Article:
When commodity prices take off in the short term people tend to fear long-term changes to their everyday lives, especially when it comes to one with such large implications downstream as crude oil does. Sure, more drivers are going electric with every passing day, but the overwhelming majority of the population is still reliant on crude oil’s byproducts for not only car travel using gasoline but also air travel that’s dependent on jet fuel.
So how out of hand can the price tag at the pump or on your next trip get? And what can you do about high crude oil prices?
Historical Crude Oil Prices
Going back to 2000, the highest crude oil price was $145 per barrel, which means last week’s price action and its effects are not far off from historical highs. In the same time frame, crude closed above $100 just 8% of the time and spent just 20 days above the watermark before reversing below it, on average.
Crude Oil Above $100
This is all to say that crude oil above $100 is a rare sight, historically speaking, and making brash, long-term decisions based on such an outlier might not be the most prudent.
How to Short Crude Oil
Aside from trading in your gas-powered car for an electric one or simply trying not to use the commodity’s byproducts for the next few weeks, you can use futures to sell high crude oil prices.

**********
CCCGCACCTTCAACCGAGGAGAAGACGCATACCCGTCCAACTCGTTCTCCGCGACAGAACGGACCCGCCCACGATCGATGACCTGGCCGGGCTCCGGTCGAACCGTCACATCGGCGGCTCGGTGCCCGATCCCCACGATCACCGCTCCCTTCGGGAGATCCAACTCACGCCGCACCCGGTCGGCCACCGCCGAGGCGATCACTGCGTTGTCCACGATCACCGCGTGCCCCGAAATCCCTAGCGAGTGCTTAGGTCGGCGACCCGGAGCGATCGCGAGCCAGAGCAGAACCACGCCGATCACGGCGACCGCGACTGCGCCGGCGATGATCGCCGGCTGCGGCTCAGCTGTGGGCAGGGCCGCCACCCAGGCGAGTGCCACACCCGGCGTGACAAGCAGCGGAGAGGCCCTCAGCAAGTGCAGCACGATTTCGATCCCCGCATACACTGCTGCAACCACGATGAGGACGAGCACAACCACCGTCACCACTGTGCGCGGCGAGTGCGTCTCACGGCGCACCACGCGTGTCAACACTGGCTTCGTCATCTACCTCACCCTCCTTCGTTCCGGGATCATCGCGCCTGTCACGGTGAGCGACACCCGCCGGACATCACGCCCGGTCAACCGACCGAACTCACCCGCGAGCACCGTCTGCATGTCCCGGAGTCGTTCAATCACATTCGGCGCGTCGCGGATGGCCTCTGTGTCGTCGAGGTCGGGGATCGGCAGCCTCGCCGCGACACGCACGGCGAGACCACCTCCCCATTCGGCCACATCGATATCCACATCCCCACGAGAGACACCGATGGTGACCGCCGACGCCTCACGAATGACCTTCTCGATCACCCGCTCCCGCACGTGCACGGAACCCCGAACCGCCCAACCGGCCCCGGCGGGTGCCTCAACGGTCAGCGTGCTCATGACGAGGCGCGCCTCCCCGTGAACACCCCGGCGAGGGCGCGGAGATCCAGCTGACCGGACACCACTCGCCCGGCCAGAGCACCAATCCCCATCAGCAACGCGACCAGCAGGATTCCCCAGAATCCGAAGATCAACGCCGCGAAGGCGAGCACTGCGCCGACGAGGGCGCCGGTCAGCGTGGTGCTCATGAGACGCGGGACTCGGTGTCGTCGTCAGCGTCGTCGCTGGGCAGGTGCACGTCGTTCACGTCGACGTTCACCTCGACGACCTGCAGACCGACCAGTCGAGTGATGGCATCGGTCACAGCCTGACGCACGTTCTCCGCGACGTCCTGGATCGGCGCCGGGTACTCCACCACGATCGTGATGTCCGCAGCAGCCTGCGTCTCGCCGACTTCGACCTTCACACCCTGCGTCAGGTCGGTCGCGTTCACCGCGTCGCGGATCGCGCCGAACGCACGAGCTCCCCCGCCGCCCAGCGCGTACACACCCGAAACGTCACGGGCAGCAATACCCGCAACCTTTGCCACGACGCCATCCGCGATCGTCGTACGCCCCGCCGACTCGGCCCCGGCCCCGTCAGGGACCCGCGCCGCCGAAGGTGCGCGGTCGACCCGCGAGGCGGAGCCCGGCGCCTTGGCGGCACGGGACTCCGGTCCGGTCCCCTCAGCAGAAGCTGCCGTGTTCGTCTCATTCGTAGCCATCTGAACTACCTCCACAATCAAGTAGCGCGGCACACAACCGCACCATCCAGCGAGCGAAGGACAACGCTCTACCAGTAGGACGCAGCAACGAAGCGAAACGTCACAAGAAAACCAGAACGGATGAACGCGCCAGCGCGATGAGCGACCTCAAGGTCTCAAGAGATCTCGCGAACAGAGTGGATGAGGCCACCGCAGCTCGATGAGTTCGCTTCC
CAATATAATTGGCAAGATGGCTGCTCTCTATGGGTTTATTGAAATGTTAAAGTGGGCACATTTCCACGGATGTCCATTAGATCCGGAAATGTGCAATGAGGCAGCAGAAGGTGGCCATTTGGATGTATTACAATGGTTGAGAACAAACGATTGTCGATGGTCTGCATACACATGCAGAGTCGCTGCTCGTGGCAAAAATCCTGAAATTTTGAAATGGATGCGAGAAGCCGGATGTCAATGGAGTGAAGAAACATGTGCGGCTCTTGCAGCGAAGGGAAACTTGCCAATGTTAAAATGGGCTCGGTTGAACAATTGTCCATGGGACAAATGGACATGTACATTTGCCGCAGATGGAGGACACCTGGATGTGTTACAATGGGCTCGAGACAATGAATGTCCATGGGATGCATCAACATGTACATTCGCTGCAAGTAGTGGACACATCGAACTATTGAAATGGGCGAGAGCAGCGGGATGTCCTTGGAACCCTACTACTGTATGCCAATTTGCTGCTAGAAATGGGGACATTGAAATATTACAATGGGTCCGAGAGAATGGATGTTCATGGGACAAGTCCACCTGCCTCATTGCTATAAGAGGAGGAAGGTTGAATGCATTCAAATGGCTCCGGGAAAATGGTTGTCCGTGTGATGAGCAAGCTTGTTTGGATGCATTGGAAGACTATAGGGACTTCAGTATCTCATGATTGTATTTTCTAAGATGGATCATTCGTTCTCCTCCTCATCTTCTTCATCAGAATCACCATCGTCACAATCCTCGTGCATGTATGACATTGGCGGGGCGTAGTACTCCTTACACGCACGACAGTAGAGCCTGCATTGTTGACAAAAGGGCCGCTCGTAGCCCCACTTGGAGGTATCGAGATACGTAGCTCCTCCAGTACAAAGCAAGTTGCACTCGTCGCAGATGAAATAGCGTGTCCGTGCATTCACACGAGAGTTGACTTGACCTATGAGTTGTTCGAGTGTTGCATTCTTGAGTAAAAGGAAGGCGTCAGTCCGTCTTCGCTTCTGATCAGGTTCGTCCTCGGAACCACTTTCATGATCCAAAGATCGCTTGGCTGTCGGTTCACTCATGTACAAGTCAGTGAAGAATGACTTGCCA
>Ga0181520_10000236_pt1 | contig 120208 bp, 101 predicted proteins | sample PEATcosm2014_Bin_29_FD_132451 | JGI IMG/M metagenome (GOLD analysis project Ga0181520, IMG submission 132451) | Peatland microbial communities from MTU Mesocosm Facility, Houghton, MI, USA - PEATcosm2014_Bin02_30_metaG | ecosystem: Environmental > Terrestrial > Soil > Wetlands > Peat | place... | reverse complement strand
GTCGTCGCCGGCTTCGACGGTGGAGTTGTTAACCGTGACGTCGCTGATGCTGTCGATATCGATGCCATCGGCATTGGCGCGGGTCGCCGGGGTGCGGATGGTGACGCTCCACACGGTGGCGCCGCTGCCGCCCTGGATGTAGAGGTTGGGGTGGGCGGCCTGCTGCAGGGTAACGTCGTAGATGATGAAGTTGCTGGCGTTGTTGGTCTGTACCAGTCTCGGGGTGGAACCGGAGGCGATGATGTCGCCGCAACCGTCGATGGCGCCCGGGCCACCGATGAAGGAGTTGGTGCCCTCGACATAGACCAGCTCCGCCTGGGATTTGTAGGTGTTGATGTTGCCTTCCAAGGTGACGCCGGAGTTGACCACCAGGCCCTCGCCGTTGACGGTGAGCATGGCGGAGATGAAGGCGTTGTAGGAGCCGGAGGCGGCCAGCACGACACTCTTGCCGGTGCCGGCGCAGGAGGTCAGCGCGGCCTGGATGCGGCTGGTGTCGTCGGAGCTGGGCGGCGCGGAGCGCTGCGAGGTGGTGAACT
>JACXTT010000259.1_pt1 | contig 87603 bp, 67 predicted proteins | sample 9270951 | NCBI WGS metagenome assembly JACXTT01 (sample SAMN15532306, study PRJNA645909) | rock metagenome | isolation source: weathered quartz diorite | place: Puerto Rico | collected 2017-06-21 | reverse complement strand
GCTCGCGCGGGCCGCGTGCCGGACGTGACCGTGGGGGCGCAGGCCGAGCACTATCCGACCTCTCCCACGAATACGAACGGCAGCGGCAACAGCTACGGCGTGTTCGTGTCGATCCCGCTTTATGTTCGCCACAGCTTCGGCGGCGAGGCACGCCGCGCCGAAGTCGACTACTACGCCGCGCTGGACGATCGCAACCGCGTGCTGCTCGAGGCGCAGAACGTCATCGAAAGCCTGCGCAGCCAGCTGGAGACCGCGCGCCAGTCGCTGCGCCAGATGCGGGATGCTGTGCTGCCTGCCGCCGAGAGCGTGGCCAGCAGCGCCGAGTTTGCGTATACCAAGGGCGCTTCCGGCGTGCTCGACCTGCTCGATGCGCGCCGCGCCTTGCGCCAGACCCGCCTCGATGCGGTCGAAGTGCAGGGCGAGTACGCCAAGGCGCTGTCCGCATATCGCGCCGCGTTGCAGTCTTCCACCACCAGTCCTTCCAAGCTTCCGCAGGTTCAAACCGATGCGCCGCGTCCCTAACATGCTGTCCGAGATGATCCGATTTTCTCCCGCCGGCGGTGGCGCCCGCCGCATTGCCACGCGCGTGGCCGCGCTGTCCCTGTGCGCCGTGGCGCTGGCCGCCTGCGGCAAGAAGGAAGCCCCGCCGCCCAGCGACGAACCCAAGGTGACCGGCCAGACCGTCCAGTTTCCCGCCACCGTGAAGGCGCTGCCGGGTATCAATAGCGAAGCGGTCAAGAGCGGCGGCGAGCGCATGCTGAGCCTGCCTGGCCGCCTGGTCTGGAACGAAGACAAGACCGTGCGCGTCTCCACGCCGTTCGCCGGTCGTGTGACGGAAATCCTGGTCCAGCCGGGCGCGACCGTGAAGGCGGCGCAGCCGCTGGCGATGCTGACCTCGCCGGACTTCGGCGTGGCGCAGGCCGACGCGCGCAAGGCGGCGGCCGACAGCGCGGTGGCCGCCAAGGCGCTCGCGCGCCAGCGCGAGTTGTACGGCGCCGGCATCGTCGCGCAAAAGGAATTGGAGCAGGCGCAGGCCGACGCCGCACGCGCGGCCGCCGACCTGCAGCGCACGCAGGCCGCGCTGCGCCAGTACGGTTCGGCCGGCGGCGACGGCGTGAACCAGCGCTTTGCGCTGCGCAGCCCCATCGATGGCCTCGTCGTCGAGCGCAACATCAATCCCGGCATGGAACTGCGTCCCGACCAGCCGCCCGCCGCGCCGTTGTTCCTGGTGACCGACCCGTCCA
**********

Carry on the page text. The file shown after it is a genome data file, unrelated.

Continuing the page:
SMO \ Small Crude Oil Futures
You can use Small Crude Oil futures to speculate on where prices for the energy might be headed at 1/10th the size of the traditional CL futures. Think crude prices will fall from their recent highs? You can sell SMO and profit $100 with every $1 decline in the commodity. Think crude prices will continue to rise? You can buy SMO and profit $100 with every $1 rise in the commodity.
There’s often talk of a new normal being set when markets hit extremes, but, more often than not, the old normal remains dominant. Only time will tell with crude oil prices, and you can access them in a direct, relatively small fashion.
*All example data taken on 3/4/22
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© 2022 Small Exchange, Inc. All rights reserved. Small Exchange, Inc. is a Designated Contract Market registered with the U.S. Commodity Futures Trading Commission. The information in this advertisement is current as of the date noted, is for informational purposes only, and does not contend to address the financial objectives, situation, or specific needs of any individual investor. Trading futures involves the risk of loss, including the possibility of loss greater than your initial investment.
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